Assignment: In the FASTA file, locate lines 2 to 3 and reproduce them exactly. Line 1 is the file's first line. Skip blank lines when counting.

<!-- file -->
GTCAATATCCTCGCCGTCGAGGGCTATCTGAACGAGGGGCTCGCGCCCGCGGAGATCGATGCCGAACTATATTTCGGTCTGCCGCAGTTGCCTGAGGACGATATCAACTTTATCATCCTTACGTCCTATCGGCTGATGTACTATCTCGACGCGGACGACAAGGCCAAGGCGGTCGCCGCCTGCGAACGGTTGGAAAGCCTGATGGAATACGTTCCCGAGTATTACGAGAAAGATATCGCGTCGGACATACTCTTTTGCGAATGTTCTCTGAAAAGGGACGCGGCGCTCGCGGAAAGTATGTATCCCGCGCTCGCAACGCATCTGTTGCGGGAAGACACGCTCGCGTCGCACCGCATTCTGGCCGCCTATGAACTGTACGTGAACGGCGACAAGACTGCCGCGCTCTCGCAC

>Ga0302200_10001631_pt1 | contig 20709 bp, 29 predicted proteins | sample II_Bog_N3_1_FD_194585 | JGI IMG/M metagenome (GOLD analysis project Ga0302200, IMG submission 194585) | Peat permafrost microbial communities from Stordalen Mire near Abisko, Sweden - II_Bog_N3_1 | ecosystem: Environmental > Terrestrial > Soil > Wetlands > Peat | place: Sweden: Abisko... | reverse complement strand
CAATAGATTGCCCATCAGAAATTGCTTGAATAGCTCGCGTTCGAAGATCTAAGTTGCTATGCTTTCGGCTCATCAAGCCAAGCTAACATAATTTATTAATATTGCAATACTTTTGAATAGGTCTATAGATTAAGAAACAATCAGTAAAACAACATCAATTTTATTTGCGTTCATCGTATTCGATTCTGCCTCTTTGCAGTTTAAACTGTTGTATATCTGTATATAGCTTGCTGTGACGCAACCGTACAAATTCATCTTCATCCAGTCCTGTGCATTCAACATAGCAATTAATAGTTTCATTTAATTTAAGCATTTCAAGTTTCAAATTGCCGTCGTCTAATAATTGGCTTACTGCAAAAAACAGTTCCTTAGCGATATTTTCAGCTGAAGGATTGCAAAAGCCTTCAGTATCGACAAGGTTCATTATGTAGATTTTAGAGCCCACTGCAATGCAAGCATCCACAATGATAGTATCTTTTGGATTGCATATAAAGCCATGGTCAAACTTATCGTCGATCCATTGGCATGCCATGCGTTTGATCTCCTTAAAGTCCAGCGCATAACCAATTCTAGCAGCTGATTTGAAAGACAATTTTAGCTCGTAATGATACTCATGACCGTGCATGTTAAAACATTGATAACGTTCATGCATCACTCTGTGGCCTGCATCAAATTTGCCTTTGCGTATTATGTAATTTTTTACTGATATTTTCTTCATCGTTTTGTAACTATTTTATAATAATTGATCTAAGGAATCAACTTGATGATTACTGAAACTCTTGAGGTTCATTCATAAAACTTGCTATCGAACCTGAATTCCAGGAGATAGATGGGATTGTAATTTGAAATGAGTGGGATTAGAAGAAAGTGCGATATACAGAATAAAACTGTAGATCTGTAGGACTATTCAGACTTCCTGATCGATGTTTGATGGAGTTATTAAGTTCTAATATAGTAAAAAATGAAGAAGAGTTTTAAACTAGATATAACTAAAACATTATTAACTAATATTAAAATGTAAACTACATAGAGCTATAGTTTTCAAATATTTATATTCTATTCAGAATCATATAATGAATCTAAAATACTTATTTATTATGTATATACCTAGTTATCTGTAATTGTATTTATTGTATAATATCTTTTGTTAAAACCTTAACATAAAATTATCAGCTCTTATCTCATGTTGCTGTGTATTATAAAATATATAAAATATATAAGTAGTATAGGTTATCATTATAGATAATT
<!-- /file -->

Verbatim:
>Ga0302200_10001631_pt1 | contig 20709 bp, 29 predicted proteins | sample II_Bog_N3_1_FD_194585 | JGI IMG/M metagenome (GOLD analysis project Ga0302200, IMG submission 194585) | Peat permafrost microbial communities from Stordalen Mire near Abisko, Sweden - II_Bog_N3_1 | ecosystem: Environmental > Terrestrial > Soil > Wetlands > Peat | place: Sweden: Abisko... | reverse complement strand
CAATAGATTGCCCATCAGAAATTGCTTGAATAGCTCGCGTTCGAAGATCTAAGTTGCTATGCTTTCGGCTCATCAAGCCAAGCTAACATAATTTATTAATATTGCAATACTTTTGAATAGGTCTATAGATTAAGAAACAATCAGTAAAACAACATCAATTTTATTTGCGTTCATCGTATTCGATTCTGCCTCTTTGCAGTTTAAACTGTTGTATATCTGTATATAGCTTGCTGTGACGCAACCGTACAAATTCATCTTCATCCAGTCCTGTGCATTCAACATAGCAATTAATAGTTTCATTTAATTTAAGCATTTCAAGTTTCAAATTGCCGTCGTCTAATAATTGGCTTACTGCAAAAAACAGTTCCTTAGCGATATTTTCAGCTGAAGGATTGCAAAAGCCTTCAGTATCGACAAGGTTCATTATGTAGATTTTAGAGCCCACTGCAATGCAAGCATCCACAATGATAGTATCTTTTGGATTGCATATAAAGCCATGGTCAAACTTATCGTCGATCCATTGGCATGCCATGCGTTTGATCTCCTTAAAGTCCAGCGCATAACCAATTCTAGCAGCTGATTTGAAAGACAATTTTAGCTCGTAATGATACTCATGACCGTGCATGTTAAAACATTGATAACGTTCATGCATCACTCTGTGGCCTGCATCAAATTTGCCTTTGCGTATTATGTAATTTTTTACTGATATTTTCTTCATCGTTTTGTAACTATTTTATAATAATTGATCTAAGGAATCAACTTGATGATTACTGAAACTCTTGAGGTTCATTCATAAAACTTGCTATCGAACCTGAATTCCAGGAGATAGATGGGATTGTAATTTGAAATGAGTGGGATTAGAAGAAAGTGCGATATACAGAATAAAACTGTAGATCTGTAGGACTATTCAGACTTCCTGATCGATGTTTGATGGAGTTATTAAGTTCTAATATAGTAAAAAATGAAGAAGAGTTTTAAACTAGATATAACTAAAACATTATTAACTAATATTAAAATGTAAACTACATAGAGCTATAGTTTTCAAATATTTATATTCTATTCAGAATCATATAATGAATCTAAAATACTTATTTATTATGTATATACCTAGTTATCTGTAATTGTATTTATTGTATAATATCTTTTGTTAAAACCTTAACATAAAATTATCAGCTCTTATCTCATGTTGCTGTGTATTATAAAATATATAAAATATATAAGTAGTATAGGTTATCATTATAGATAATT